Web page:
Is this my paintbox? More than likely, as these are my instruments of potential, my mind place, my play tools, and yes I am happy that I know how to play with them, to sort those million problems with the solutions in my hands. This concept gives me hope that I can look at the medium from any angle and my tools have gone with my attitude, for good or bad. I am still in control — good tools are the mother of all progress, and good progress can make one smug (in a good way) — I thought, I wondered, so I created and felt better, felt good in myself. Surely this is what all Artists want for themselves as they do their “thing,” not only for the better of themselves but also for those who enjoy our work and keep us happy and in employment. Could this be a part of our path in making sense of the world?
Chinese-made French easel
by Frank Ansley, St. Helena, CA, USA
A couple of years ago I bought one of those French plein-air easels that has legs that fold out and includes a paintbox. I thought I’d save a few bucks and buy the Chinese-made model. I didn’t pay attention to the weight of the easel. This puppy weighs almost 5 lbs. more than the French or Italian model. Fine if you don’t have to move it around much.
by Jeri-Lynn Ing, Red Deer, AB, Canada
I would like to have your permission to paint your picture. I was quite taken with the photograph posted by you on your website where you are painting on the Lake of the Woods. I think it will make a smashing portrait. I have recently opened an Artists Gallery with seven other artists in Red Deer, Alberta called The Red Block. We showcase our own work and the work of other local artists on a consignment basis. We are able to meet the needs of our community while doing what we love. This is a good thing. I have passed on your twice weekly letters to all our members. Thanks for the wisdom and the fellowship.
(RG note) Thanks Jeri-Lynn. Please use me as you see fit. Please also send us a copy when it’s done. There seems to be an outbreak of painting my portrait lately. This one by Dave Wilson came in yesterday (photo from the Robert Genn Album).
Charitable website for artists
by Michael Earney, Blanco, TX, USA
Why not set up a system to help avert some of the problems that artists get into. To this end I designed a website called “The Medici Connection.” My idea is that artists in all media list themselves, stating what it is they most need, be it Medical coverage, a rent free studio, a trip to Carrara to get the perfect piece of marble, a lifetime supply of brushes. You get the idea. Then the list would be sent to philanthropists. As you know there are many art lovers with resources that could see this as a way to help. The artist and patron work out the details of their relationship. The patron might be happy to receive the first in a series of paintings or the accolades of having made possible the production of a new opera. Unfortunately, I have not found the funds as yet to launch the website.
(RG note) Thanks Michael. I’m on. I need a clock with more hours.
Artists alone vs. group meetings
by Nancy Reyner, Santa Fe, NM, USA
Artists generally like to be alone — work alone — in fact it is probably a prerequisite to becoming an artist. Recently I have found myself participating regularly in several groups and am reaping much benefit from them. I have noticed a gained confidence, feeling of community, of belonging, as well as more productivity and free access to technical information. All of these benefits are due to belonging to these groups. One is a critique group, composed of artistic peers meeting once a month to share comments, advice, a good objective eye to new work, or work in progress. The second group is an artist’s business group which meets weekly to discuss career and business plans and to share advice on upcoming shows, contracts, legal matters, sharing supply shipments, gallery news, etc. My third group meets once a week to draw from a model. Sharing the model fees and having camaraderie really perks up my week. I have been in groups that felt like a waste of time. The ingredients that work in my current groups are: the groups are composed of strangers meeting for a common purpose – not a group of former friends. Comments are limited to the topic at hand, while gossip, gabbing and extended socializing is avoided. A minimal structure (like who talks when, or how much time is spent on someone’s work, etc.) and someone loosely in charge helps keep the flow and maximizes time management. I was wondering how other artists feel about working alone versus being in groups. For the remainder of the week I am alone in my studio as much as possible. P.S. My fourth “group” is being a part of your wonderful email list!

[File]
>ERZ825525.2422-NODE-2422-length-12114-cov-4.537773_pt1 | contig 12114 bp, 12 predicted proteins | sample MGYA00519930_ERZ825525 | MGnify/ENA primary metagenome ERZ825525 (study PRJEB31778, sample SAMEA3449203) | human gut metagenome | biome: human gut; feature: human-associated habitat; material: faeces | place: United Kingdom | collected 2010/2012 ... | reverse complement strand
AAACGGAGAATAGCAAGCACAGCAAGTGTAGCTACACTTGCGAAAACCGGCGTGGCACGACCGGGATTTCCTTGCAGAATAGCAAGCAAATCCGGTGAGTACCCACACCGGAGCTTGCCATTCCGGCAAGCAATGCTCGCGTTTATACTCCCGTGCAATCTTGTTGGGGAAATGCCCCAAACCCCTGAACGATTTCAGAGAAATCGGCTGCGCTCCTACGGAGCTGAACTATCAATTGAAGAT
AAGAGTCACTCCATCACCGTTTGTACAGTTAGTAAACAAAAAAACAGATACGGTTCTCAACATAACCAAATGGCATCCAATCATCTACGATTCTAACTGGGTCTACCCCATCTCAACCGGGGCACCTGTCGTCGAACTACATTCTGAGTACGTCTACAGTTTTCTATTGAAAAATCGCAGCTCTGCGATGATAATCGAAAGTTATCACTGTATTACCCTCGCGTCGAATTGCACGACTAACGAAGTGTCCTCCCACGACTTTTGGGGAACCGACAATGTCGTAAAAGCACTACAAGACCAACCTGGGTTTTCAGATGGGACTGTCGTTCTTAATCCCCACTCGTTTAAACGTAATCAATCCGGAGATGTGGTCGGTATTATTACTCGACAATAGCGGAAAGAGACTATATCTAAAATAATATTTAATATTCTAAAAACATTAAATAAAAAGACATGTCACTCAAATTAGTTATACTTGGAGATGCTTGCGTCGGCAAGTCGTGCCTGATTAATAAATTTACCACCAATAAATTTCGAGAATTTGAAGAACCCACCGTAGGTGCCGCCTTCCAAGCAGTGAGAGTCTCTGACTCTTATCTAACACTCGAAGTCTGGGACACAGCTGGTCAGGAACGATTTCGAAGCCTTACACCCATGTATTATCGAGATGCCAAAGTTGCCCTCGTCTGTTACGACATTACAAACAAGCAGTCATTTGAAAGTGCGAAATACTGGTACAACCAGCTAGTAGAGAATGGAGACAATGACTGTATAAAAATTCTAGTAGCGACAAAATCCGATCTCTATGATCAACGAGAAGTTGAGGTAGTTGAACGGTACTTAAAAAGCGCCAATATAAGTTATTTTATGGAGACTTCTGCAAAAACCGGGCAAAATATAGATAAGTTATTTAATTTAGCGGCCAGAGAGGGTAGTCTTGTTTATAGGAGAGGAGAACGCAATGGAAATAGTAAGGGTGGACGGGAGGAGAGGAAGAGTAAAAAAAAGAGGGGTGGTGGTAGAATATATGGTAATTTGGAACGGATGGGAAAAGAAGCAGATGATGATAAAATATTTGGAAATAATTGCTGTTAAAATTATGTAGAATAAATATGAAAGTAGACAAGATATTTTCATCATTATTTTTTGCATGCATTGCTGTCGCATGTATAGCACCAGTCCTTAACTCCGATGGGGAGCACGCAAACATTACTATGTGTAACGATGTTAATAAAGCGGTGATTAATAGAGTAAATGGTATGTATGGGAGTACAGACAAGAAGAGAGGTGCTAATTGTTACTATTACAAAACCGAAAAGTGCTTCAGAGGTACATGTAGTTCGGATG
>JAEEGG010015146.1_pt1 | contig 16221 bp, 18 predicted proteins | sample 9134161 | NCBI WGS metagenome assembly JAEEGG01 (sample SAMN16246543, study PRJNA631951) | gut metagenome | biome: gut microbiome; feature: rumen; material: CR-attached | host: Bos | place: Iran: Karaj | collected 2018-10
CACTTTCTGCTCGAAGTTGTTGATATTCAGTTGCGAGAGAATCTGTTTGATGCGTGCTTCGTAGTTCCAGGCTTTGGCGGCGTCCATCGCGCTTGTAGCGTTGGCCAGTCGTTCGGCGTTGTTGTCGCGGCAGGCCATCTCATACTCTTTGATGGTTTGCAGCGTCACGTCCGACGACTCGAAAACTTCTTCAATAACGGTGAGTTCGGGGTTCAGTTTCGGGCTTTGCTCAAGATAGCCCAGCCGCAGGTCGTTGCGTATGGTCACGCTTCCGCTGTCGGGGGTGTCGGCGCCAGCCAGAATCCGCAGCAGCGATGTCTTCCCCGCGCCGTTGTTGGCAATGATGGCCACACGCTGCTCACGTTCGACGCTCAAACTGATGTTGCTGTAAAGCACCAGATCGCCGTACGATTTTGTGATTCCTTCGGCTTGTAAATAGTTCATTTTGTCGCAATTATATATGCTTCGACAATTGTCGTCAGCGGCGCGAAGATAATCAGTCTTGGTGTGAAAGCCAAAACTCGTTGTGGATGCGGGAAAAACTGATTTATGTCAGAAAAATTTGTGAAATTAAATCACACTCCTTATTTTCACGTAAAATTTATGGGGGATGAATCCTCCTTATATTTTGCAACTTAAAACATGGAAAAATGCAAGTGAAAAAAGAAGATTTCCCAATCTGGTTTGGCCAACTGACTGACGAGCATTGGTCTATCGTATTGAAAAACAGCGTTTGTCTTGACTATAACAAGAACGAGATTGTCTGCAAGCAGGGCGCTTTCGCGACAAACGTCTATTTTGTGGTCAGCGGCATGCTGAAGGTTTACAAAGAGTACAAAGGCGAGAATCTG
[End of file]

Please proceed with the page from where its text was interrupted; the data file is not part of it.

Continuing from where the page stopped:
Gardens of Niagara
You may be interested to know that artists from every state in the USA, every province in Canada, and at least 105 countries worldwide have visited these pages since January 1, 2006.
That includes Annette Waterbeek who wrote, “I was one of those ghosts who passed by as you were peacefully painting on that windy day on the float. Your voice, as you talked to passersby, almost seemed as though you were in a different place.”
And also Suzanne Clark who wrote, “After switching locations three times and wiping off a number of times, I decided that I have forgotten how to make a painting. How humbling painting is!”